A: The top tube is structurally optimized by retaining its tubular integrity, while the flat sections of the shock mount plates intelligently transfer loads to the robust sides of the top tube.

B: The sidearm strut supports the shock link pivot, boosting stiffness by connecting rear end with front for a direct and integrated feel.

A: The top tube is structurally optimized by retaining its tubular integrity, while the flat sections of the shock mount plates intelligently transfer loads to the robust sides of the top tube.

B: The sidearm strut supports the shock link pivot, boosting stiffness by connecting rear end with front for a direct and integrated feel.

While material shape delivers the vast majority of a frame’s performance, for a bike like the Stumpjumper we coaxed every last gram of performance out of the frame. That meant utilizing the strongest, most expensive carbon we’ve ever built a mountain bike with. We selected the optimal material for every layer of carbon, all chosen to deliver the maximum performance needed in that region of the frame. This — along with our careful study of shape — is what allowed us to achieve our rider-focused performance targets with the minimum amount of material.

Once the frame shape was finalized and material selection made, refinement of the layup schedule came from testing prototypes in the lab and on the trail. This process provided qualitative and quantitative feedback that illuminated how to make improvements in the layup. We revised the layup schedule, built another proto, and tested again. And again. The iteration loop continued for 203 days for the Stumpjumper, culminating at our goal of the lightest, best handling, most efficient 130/140mm travel trail bike we’ve ever created. Believe us when we say that there’s no lazy material loafing around in the Stumpy frame.

Once the frame shape was finalized and material selection made, refinement of the layup schedule came from testing prototypes in the lab and on the trail. This process provided qualitative and quantitative feedback that illuminated how to make improvements in the layup. We revised the layup schedule, built another proto, and tested again. And again. The iteration loop continued for 203 days for the Stumpjumper, culminating at our goal of the lightest, best handling, most efficient 130/140mm travel trail bike we’ve ever created. Believe us when we say that there’s no lazy material loafing around in the Stumpy frame.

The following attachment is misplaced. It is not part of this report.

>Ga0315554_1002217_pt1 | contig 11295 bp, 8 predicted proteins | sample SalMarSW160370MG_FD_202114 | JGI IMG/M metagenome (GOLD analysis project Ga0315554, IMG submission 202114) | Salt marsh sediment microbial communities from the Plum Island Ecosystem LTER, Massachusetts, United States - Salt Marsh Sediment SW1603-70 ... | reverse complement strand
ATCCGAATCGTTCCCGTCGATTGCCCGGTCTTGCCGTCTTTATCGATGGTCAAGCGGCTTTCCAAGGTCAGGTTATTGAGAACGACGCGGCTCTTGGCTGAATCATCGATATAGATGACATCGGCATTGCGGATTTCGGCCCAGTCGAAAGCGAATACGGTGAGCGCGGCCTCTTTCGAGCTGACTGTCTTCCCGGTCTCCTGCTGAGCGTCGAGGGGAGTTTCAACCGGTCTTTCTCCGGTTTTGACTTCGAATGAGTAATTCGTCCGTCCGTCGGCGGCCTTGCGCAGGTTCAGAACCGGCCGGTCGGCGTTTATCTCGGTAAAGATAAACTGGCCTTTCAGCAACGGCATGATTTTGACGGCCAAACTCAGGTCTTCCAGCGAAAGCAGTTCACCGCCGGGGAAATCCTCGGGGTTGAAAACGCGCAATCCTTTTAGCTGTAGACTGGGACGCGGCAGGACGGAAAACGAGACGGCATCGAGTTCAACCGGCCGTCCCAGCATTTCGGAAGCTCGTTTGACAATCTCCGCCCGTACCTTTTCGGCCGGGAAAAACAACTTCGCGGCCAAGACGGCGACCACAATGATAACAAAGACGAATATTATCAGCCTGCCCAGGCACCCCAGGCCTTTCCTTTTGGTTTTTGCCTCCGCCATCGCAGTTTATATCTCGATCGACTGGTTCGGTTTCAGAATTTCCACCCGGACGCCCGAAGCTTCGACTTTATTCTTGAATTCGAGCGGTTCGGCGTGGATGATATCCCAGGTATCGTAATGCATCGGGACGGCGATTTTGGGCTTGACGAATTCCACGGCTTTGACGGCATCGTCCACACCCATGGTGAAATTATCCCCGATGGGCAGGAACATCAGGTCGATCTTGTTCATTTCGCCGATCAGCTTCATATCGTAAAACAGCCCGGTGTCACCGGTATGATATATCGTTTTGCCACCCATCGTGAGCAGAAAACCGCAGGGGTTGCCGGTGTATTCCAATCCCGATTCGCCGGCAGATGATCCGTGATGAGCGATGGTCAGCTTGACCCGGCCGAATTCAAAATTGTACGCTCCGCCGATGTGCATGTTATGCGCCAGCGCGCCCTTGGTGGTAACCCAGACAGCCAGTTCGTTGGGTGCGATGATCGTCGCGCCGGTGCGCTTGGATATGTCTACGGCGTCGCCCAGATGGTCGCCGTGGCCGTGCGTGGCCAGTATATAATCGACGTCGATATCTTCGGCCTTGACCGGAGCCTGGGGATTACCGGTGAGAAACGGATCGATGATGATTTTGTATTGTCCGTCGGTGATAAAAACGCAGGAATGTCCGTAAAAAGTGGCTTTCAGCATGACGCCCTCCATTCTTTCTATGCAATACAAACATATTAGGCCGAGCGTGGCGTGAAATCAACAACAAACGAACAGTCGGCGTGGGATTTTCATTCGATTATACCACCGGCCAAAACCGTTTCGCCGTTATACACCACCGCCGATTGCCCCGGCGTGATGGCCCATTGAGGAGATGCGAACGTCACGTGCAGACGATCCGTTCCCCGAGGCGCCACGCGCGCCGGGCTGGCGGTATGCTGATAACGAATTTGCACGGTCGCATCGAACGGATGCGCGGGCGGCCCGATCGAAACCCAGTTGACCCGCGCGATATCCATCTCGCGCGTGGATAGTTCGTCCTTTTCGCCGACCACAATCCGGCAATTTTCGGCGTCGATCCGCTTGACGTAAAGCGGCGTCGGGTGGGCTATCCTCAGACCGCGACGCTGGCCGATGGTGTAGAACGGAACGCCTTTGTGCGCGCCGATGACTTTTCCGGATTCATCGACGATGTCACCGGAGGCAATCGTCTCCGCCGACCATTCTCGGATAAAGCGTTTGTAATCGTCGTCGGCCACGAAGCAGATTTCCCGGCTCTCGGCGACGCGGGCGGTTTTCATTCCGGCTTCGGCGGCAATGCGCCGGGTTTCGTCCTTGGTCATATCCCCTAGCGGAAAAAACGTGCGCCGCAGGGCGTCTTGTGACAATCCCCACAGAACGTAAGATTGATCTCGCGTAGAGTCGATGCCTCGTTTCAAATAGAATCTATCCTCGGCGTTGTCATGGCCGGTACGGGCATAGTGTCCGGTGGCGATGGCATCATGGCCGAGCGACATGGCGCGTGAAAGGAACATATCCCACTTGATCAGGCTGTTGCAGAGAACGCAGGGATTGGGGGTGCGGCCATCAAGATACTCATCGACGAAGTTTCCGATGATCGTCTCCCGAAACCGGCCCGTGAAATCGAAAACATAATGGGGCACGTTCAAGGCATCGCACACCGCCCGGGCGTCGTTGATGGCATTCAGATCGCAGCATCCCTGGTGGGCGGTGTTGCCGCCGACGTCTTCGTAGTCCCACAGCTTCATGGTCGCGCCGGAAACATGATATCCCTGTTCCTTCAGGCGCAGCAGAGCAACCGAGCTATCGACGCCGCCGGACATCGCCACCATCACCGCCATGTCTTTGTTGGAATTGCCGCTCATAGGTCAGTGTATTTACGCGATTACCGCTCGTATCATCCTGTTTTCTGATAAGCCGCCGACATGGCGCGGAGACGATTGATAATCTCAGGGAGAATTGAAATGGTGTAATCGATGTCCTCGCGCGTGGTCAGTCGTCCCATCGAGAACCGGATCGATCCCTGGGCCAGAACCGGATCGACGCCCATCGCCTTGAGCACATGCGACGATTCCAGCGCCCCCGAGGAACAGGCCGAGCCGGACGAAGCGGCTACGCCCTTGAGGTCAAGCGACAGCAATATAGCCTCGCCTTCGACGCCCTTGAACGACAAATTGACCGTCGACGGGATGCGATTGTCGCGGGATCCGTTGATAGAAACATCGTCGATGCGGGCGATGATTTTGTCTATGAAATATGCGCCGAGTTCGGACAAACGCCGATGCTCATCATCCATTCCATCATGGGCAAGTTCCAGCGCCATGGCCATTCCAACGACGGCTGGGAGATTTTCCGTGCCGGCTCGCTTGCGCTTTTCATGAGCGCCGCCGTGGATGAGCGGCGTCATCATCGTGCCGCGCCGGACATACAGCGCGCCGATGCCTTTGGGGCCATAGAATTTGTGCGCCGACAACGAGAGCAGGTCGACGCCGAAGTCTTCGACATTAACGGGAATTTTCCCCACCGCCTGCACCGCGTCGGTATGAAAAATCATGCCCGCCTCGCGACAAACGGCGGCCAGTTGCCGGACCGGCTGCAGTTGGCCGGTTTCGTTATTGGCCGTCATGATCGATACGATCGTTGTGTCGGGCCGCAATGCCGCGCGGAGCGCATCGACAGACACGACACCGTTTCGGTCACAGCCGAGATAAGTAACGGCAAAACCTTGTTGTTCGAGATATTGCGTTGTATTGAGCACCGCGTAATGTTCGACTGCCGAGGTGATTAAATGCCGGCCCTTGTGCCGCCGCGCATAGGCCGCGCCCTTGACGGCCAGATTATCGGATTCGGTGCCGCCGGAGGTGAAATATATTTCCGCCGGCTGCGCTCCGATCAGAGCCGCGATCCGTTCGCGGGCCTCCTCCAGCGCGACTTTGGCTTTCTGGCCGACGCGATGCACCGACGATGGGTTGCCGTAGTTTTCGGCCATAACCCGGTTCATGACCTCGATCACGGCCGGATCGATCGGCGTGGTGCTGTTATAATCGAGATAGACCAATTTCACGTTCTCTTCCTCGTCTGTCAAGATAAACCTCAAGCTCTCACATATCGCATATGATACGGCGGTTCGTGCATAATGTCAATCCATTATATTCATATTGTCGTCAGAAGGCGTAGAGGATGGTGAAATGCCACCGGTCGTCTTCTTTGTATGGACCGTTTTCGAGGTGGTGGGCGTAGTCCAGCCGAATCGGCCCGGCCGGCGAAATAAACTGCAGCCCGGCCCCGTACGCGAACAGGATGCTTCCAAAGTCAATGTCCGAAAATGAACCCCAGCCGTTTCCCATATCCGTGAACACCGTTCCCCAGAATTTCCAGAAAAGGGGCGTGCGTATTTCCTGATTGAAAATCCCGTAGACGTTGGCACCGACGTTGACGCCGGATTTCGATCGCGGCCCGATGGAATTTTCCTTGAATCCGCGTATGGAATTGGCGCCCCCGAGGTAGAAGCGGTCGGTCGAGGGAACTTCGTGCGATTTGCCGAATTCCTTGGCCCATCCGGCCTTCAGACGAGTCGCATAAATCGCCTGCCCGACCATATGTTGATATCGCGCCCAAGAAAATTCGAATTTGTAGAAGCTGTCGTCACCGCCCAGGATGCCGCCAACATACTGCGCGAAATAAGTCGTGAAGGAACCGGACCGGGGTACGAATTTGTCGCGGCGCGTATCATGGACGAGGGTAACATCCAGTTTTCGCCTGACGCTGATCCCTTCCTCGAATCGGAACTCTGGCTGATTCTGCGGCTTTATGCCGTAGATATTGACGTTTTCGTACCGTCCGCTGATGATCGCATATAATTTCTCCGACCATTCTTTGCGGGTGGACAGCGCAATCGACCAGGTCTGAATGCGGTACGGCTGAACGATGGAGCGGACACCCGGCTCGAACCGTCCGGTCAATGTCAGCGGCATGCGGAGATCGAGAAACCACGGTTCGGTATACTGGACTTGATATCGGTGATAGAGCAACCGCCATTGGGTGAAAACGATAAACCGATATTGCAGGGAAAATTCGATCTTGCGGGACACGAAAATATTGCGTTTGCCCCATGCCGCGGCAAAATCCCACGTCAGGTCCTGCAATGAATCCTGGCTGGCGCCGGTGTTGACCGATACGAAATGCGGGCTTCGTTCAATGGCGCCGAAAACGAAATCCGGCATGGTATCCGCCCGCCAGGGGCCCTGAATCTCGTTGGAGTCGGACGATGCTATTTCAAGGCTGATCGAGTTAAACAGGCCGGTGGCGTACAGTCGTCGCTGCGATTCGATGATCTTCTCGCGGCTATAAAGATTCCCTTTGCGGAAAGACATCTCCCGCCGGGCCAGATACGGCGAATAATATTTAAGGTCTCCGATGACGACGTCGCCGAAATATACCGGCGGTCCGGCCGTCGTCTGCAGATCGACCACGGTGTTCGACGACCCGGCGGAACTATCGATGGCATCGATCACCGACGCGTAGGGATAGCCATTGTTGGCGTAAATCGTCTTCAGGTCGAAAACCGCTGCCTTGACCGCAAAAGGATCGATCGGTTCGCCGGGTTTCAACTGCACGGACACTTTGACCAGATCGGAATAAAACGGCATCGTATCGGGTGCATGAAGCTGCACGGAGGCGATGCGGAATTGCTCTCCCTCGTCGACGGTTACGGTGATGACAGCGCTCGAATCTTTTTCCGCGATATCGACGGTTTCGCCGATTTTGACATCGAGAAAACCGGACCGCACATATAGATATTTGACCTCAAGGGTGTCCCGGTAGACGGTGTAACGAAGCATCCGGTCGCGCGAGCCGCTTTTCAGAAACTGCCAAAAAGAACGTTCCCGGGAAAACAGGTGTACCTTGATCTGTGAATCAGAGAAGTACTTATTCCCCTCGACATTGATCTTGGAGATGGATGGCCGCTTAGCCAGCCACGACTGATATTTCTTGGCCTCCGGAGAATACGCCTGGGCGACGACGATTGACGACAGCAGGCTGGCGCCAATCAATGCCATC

One of the frame’s biggest breakthroughs came from the Flex Stay, enabling us to remove the Horst link to save weight and increase durability while mimicking the four-bar FSR system perfectly. We can manipulate the carbon fiber seatstay’s stiffness to an incredible degree, all based on how we orient the carbon fiber. The result is a tube section that can flex vertically yet be incredibly stiff laterally, recreating a pivot with our Flex Stay.

This absolute obsession, these breakthroughs, and this attention to detail created a Stumpjumper chassis at just 2,420 grams (size S-4) — including paint, shock, assembly hardware, link, carbon extension, molded downtube and chainstay protectors, axle, and seat clamp. While it’s longer and slacker than the previous Stumpjumper, it’s more than 100 grams lighter. And we’ve done it while improving handling characteristics, pedaling efficiency, and toughness. See? Simple.

This absolute obsession, these breakthroughs, and this attention to detail created a Stumpjumper chassis at just 2,420 grams (size S-4) — including paint, shock, assembly hardware, link, carbon extension, molded downtube and chainstay protectors, axle, and seat clamp. While it’s longer and slacker than the previous Stumpjumper, it’s more than 100 grams lighter. And we’ve done it while improving handling characteristics, pedaling efficiency, and toughness. See? Simple.